About two days ago, I was poking around with OpenSSL to find a way to mitigate Heartbleed. I soon discovered that in its default config, OpenSSL ships with exploit mitigation countermeasures, and when I disabled the countermeasures, OpenSSL stopped working entirely. That sounds pretty bad, but at the time I was too frustrated to go on. Last night I returned to the scene of the crime.
OpenSSL uses a custom freelist for connection buffers because long ago and far away, malloc was slow. Instead of telling people to find themselves a better malloc, OpenSSL incorporated a one-off LIFO freelist. You guessed it. OpenSSL misuses the LIFO freelist. In fact, the bug I’m about to describe can only exist and go unnoticed precisely because the freelist is LIFO.
OpenSSL reads data from the connection into a temporary buffer, allocating a new one if necessary. For reference, consult the ssl/s3_pkt.c functions ssl3_read_n and ssl3_read_bytes. Be mindful you are not confused by the difference between the record buffer s->s3->rrec and the read buffer s->s3->rbuf. The buffer setup and release functions themselves live in ssl/s3_both.c.
On line 1059, we find a call to ssl3_release_read_buffer after we have read the header, which will free the current buffer.
There’s one small problem. We’re not actually done with it yet. It still has some interesting data in it that we will want to read later. Fortunately, this is only a small problem because the LIFO freelist will give it right back to us! It has to chill on the freelist for few microseconds, but then the next call to ssl3_read_n will call setup and start right back where we left off. Same buffer, same contents.
Unless, of course, there is no freelist and releasing the read buffer actually, you know, releases it, which is what happens when you compile with OPENSSL_NO_BUF_FREELIST. Now that first buffer is gone forever, and it’s a different buffer that we start reading from. But this new, different buffer isn’t very likely to have the same data as the old buffer. OpenSSL gets very confused when it can’t find the data it expects and aborts the connection.
(Riddle: what is the value of rb->left?)
The solution is quite simple. Don’t release the buffer if we’re not done with it. There are probably many ways to shave this yak; here’s one:
That’s actually a little overkill, disabling the entire buffer release option. A more refined patch still releases the buffer, but only when empty.
This bug would have been utterly trivial to detect when introduced had the OpenSSL developers bothered testing with a normal malloc (not even a security focused malloc, just one that frees memory every now and again). Instead, it lay dormant for years until I went looking for a way to disable their Heartbleed accelerating custom allocator.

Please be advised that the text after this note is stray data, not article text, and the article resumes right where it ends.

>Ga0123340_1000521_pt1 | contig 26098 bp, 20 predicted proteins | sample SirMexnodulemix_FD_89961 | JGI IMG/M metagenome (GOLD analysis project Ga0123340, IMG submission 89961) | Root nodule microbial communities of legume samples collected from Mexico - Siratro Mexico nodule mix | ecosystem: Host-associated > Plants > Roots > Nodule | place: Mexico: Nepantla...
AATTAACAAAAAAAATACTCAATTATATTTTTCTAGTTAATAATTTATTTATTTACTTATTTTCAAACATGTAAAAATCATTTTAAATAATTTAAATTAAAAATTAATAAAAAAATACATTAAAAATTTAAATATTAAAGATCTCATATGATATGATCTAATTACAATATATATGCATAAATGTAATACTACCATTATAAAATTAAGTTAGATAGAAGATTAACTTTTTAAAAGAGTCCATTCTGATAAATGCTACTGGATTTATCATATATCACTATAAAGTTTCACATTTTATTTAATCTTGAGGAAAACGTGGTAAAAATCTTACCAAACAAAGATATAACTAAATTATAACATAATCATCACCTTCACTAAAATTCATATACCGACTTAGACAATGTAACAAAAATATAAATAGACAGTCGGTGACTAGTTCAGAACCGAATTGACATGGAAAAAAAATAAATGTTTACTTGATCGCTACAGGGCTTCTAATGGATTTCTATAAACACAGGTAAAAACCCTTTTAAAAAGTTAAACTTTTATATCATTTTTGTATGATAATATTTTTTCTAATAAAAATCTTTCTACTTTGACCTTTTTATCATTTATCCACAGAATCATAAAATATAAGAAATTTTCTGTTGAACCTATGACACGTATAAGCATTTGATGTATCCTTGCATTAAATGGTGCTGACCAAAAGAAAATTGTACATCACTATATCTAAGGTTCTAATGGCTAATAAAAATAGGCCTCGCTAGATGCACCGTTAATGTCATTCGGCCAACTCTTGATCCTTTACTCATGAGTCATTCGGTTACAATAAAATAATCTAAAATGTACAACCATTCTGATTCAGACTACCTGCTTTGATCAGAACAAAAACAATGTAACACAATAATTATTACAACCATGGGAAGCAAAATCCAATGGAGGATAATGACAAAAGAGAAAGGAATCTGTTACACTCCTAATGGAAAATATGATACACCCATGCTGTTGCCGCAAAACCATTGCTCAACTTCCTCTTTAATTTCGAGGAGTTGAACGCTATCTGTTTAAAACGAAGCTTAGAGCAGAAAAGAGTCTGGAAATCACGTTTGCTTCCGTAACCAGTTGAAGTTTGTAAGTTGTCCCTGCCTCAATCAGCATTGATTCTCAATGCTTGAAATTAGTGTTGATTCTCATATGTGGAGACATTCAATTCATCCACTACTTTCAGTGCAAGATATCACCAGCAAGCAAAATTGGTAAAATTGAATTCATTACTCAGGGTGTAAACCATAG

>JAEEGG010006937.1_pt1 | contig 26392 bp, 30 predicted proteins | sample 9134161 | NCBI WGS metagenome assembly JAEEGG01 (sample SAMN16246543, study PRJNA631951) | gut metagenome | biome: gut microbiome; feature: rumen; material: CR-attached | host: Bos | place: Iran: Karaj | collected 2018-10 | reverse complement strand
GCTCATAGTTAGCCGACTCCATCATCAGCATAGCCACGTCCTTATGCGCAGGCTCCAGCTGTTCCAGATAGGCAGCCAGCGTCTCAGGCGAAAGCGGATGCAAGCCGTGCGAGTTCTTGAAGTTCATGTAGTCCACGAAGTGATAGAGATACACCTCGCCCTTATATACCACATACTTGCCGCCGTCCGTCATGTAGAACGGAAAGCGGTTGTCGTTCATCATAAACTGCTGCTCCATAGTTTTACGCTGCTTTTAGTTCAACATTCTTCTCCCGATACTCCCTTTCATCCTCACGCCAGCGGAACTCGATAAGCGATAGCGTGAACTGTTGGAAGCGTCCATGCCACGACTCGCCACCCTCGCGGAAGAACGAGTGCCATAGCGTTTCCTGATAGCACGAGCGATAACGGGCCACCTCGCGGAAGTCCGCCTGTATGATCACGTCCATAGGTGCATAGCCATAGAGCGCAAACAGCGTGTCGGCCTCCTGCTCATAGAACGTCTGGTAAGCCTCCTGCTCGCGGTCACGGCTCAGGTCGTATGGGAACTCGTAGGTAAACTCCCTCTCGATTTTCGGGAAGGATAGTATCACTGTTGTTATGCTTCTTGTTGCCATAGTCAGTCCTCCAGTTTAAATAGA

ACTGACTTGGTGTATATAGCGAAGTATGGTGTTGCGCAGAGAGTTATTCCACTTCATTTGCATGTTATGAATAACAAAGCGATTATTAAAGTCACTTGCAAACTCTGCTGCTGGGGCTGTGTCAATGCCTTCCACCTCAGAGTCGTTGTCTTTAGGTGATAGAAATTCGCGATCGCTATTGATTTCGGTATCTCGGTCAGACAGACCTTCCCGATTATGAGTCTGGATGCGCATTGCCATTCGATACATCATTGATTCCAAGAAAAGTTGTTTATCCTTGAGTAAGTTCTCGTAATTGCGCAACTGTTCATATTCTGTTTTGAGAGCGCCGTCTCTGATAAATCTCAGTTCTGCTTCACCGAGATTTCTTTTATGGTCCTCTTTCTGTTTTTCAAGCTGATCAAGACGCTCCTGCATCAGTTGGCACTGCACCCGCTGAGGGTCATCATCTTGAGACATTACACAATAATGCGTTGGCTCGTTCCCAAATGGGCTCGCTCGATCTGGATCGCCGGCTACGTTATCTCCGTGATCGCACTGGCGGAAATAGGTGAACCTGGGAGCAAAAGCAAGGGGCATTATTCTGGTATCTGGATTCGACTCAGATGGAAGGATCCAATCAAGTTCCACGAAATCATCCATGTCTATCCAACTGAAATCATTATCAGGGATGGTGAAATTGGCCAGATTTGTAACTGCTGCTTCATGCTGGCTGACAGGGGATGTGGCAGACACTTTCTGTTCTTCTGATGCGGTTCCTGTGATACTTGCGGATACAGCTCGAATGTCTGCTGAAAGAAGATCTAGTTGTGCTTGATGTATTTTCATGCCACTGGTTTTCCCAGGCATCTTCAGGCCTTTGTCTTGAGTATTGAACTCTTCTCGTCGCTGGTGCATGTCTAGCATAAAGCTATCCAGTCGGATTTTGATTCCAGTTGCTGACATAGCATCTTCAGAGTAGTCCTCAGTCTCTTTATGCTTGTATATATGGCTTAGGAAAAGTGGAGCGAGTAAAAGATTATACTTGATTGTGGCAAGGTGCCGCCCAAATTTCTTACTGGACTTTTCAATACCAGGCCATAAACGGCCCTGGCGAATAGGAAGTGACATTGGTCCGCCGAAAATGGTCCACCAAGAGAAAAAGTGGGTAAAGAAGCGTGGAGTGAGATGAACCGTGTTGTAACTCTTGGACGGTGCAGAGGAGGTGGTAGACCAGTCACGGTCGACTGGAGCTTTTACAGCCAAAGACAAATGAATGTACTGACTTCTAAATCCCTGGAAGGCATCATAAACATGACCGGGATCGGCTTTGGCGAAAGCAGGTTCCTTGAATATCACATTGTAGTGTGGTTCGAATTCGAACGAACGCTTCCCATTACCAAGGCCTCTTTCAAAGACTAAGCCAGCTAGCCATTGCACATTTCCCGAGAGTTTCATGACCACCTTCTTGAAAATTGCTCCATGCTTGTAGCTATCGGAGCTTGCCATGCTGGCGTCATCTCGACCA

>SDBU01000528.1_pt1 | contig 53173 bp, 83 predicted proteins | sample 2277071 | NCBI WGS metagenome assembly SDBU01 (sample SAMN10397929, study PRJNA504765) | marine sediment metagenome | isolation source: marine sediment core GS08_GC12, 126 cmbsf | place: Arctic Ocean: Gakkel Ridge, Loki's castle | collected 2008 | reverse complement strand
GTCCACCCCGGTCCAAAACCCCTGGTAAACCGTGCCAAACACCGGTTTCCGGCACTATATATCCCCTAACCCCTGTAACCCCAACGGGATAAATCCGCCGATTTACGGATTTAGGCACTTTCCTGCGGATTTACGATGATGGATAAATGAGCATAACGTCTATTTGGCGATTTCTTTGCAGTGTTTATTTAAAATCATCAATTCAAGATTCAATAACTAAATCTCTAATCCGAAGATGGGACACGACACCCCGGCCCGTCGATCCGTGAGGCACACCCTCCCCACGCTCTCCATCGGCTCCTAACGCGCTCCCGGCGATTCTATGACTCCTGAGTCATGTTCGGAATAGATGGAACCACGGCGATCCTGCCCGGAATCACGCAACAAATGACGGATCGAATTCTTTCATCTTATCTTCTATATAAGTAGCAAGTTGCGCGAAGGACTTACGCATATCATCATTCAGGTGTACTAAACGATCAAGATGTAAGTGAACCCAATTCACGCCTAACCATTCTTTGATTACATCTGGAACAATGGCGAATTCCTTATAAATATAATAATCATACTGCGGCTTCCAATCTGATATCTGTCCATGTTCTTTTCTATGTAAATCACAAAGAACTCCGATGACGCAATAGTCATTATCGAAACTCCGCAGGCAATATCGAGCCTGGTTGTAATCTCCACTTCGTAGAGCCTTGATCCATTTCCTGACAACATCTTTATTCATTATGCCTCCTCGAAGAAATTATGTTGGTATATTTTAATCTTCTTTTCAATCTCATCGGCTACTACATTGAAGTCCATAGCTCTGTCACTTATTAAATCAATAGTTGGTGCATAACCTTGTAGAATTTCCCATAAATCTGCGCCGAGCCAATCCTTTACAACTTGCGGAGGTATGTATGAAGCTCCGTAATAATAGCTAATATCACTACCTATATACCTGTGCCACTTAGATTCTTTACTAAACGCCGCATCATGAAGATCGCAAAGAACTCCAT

Building exploit mitigations isn’t easy. It’s difficult because the attackers are relentlessly clever. And it’s aggravating because there’s so much shitty software that doesn’t run properly even when it’s not under attack, meaning that many mitigations cannot be fully enabled. But it’s absolutely infuriating when developers of security sensitive software are actively thwarting those efforts by using the world’s most exploitable allocation policy and then not even testing that one can disable it.
I’ve left the original post intact, but a few clarifications and followup thoughts. At the time, I was focused on the flaw and what could have prevented it, but not the potential effects of the bug. Also, I didn’t specify what configurations were affected.
The bug only affects connections with the SSL_MODE_RELEASE_BUFFERS option set. This isn’t a compile option; it’s a runtime option set by the application. nginx is a notable program that sets this option. The bug exists whether or not you compile with OPENSSL_NO_BUF_FREELISTS. The default config, without that option, masks the bug in many cases, but also makes potential exploitation easier.
As for effects and possible exploitation, it allows a form of blind traffic injection. While I said “same buffer, same contents” above, that’s not always true. A quick glance at the code reveals that while the buf is chilling on the freelist, it can be stolen by another thread. Also it appears certain traffic patterns can trigger it in nginx even when not threaded? Once again, we leave my field of expertise.
Consider Alice and Bob POSTing pictures to a web server. There’s a chance that a buffer from Alice’s connection will be released, and the next free buffer taken instead, which has Bob’s data in it. Typically, this will cause the connection to fail, but if Bob’s buffer is specially crafted to match the state of Alice’s connection, the connection will proceed. If Bob is the bad guy, he has just overwritten Alice’s data. (The attack also works the other way. If Alice is the bad girl, she arranges for her connection state to be compatible with Bob’s buffer, and now some of Bob’s data has bled into her connection which would presumably allow her to download it.)
The powers that be have decided this is CVE-2010-5298.